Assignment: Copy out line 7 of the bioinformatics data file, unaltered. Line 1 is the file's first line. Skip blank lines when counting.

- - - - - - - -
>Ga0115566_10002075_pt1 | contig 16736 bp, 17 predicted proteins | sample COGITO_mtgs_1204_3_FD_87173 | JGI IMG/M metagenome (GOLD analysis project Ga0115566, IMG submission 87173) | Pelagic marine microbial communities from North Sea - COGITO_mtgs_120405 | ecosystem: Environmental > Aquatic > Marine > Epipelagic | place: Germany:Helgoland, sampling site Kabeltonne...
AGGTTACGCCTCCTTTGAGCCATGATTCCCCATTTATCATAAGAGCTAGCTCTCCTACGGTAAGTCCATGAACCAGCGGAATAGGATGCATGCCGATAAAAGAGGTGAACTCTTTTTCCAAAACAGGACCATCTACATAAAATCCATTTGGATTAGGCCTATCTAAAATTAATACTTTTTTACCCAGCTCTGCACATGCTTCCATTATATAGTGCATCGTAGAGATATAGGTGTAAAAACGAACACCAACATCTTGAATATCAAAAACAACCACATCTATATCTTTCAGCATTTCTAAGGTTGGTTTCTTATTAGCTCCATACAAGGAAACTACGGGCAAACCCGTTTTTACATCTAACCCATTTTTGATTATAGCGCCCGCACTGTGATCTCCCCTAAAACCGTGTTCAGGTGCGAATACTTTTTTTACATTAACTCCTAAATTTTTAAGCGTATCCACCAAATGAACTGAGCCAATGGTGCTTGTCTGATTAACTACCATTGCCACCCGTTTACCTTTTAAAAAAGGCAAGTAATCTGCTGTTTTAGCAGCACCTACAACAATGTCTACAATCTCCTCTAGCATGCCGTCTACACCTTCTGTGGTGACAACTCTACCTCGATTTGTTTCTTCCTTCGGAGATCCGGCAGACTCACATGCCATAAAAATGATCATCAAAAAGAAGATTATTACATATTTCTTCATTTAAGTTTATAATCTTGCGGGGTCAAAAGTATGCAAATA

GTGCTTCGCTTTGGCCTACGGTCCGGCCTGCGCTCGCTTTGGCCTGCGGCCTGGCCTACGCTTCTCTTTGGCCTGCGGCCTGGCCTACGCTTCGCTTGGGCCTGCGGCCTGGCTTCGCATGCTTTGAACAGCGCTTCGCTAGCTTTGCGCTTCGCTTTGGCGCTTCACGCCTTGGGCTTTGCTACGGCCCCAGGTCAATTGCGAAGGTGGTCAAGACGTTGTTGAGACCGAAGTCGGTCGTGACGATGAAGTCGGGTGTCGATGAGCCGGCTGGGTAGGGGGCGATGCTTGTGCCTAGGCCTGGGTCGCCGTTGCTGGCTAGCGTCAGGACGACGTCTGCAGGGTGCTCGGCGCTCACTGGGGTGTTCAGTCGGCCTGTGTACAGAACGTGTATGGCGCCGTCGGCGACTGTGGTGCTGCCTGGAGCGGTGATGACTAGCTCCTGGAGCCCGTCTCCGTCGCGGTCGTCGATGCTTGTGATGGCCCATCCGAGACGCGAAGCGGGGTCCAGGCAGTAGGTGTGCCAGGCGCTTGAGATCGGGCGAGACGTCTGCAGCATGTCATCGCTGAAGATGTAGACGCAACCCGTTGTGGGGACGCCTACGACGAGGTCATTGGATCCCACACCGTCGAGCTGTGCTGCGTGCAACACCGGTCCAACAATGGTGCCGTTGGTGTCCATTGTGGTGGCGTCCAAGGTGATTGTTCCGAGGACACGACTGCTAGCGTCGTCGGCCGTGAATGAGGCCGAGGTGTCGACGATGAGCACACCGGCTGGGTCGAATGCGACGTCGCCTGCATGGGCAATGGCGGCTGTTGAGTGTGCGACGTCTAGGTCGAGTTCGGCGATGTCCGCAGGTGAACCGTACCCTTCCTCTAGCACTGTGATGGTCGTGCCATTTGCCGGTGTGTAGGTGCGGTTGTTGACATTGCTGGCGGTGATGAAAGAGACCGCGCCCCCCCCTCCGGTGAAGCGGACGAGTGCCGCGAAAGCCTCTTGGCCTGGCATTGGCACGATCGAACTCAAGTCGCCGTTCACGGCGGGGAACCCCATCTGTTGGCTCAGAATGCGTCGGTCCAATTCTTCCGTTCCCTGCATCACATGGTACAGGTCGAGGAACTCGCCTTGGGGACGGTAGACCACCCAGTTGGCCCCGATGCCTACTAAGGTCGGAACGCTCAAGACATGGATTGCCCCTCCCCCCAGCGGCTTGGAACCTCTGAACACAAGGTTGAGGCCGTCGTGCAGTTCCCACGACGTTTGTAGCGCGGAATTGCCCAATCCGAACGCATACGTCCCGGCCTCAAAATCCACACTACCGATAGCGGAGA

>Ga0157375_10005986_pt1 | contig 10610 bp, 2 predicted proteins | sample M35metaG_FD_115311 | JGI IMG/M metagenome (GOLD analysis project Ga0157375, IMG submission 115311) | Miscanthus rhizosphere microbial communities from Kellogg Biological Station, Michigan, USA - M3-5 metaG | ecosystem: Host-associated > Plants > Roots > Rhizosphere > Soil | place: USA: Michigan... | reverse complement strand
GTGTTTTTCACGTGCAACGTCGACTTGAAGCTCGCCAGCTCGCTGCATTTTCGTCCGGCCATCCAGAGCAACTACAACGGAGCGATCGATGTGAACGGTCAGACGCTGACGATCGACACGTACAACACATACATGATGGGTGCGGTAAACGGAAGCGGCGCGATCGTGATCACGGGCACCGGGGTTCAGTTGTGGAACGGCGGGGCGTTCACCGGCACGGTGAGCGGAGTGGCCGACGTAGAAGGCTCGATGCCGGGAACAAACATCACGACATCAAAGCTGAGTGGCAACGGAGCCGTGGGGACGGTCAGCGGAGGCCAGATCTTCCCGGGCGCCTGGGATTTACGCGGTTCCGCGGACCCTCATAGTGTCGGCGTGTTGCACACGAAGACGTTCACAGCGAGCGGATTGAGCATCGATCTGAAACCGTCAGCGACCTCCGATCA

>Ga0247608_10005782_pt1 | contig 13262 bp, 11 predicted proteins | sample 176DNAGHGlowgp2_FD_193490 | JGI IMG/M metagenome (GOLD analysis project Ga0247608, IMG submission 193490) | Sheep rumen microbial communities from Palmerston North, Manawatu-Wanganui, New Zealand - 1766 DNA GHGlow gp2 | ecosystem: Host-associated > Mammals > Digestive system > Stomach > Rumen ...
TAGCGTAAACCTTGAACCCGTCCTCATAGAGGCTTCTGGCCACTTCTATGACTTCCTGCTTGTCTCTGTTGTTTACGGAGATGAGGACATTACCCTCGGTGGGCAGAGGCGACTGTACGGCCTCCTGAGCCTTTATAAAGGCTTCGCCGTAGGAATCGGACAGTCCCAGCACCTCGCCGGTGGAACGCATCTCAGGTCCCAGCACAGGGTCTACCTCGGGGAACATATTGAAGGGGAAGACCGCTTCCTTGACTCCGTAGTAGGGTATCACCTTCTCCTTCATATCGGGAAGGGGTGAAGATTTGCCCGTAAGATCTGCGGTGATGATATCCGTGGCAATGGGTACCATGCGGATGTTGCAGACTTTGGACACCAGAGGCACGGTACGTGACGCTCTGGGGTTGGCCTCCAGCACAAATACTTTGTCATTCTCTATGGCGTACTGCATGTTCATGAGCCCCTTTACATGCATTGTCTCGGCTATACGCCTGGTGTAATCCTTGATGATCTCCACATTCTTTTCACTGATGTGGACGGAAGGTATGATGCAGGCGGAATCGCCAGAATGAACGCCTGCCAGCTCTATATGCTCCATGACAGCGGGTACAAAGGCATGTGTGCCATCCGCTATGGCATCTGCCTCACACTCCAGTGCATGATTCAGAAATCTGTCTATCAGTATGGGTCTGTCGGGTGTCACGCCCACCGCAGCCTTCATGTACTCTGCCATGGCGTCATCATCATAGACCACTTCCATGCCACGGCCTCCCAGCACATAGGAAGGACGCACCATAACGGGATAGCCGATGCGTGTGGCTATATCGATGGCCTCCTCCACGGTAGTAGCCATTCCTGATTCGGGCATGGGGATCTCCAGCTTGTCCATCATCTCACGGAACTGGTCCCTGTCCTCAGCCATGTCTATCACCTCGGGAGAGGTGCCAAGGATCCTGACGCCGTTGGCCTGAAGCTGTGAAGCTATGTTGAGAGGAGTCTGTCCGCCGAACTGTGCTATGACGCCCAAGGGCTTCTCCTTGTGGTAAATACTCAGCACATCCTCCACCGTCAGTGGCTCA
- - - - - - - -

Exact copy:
TAGCGTAAACCTTGAACCCGTCCTCATAGAGGCTTCTGGCCACTTCTATGACTTCCTGCTTGTCTCTGTTGTTTACGGAGATGAGGACATTACCCTCGGTGGGCAGAGGCGACTGTACGGCCTCCTGAGCCTTTATAAAGGCTTCGCCGTAGGAATCGGACAGTCCCAGCACCTCGCCGGTGGAACGCATCTCAGGTCCCAGCACAGGGTCTACCTCGGGGAACATATTGAAGGGGAAGACCGCTTCCTTGACTCCGTAGTAGGGTATCACCTTCTCCTTCATATCGGGAAGGGGTGAAGATTTGCCCGTAAGATCTGCGGTGATGATATCCGTGGCAATGGGTACCATGCGGATGTTGCAGACTTTGGACACCAGAGGCACGGTACGTGACGCTCTGGGGTTGGCCTCCAGCACAAATACTTTGTCATTCTCTATGGCGTACTGCATGTTCATGAGCCCCTTTACATGCATTGTCTCGGCTATACGCCTGGTGTAATCCTTGATGATCTCCACATTCTTTTCACTGATGTGGACGGAAGGTATGATGCAGGCGGAATCGCCAGAATGAACGCCTGCCAGCTCTATATGCTCCATGACAGCGGGTACAAAGGCATGTGTGCCATCCGCTATGGCATCTGCCTCACACTCCAGTGCATGATTCAGAAATCTGTCTATCAGTATGGGTCTGTCGGGTGTCACGCCCACCGCAGCCTTCATGTACTCTGCCATGGCGTCATCATCATAGACCACTTCCATGCCACGGCCTCCCAGCACATAGGAAGGACGCACCATAACGGGATAGCCGATGCGTGTGGCTATATCGATGGCCTCCTCCACGGTAGTAGCCATTCCTGATTCGGGCATGGGGATCTCCAGCTTGTCCATCATCTCACGGAACTGGTCCCTGTCCTCAGCCATGTCTATCACCTCGGGAGAGGTGCCAAGGATCCTGACGCCGTTGGCCTGAAGCTGTGAAGCTATGTTGAGAGGAGTCTGTCCGCCGAACTGTGCTATGACGCCCAAGGGCTTCTCCTTGTGGTAAATACTCAGCACATCCTCCACCGTCAGTGGCTCA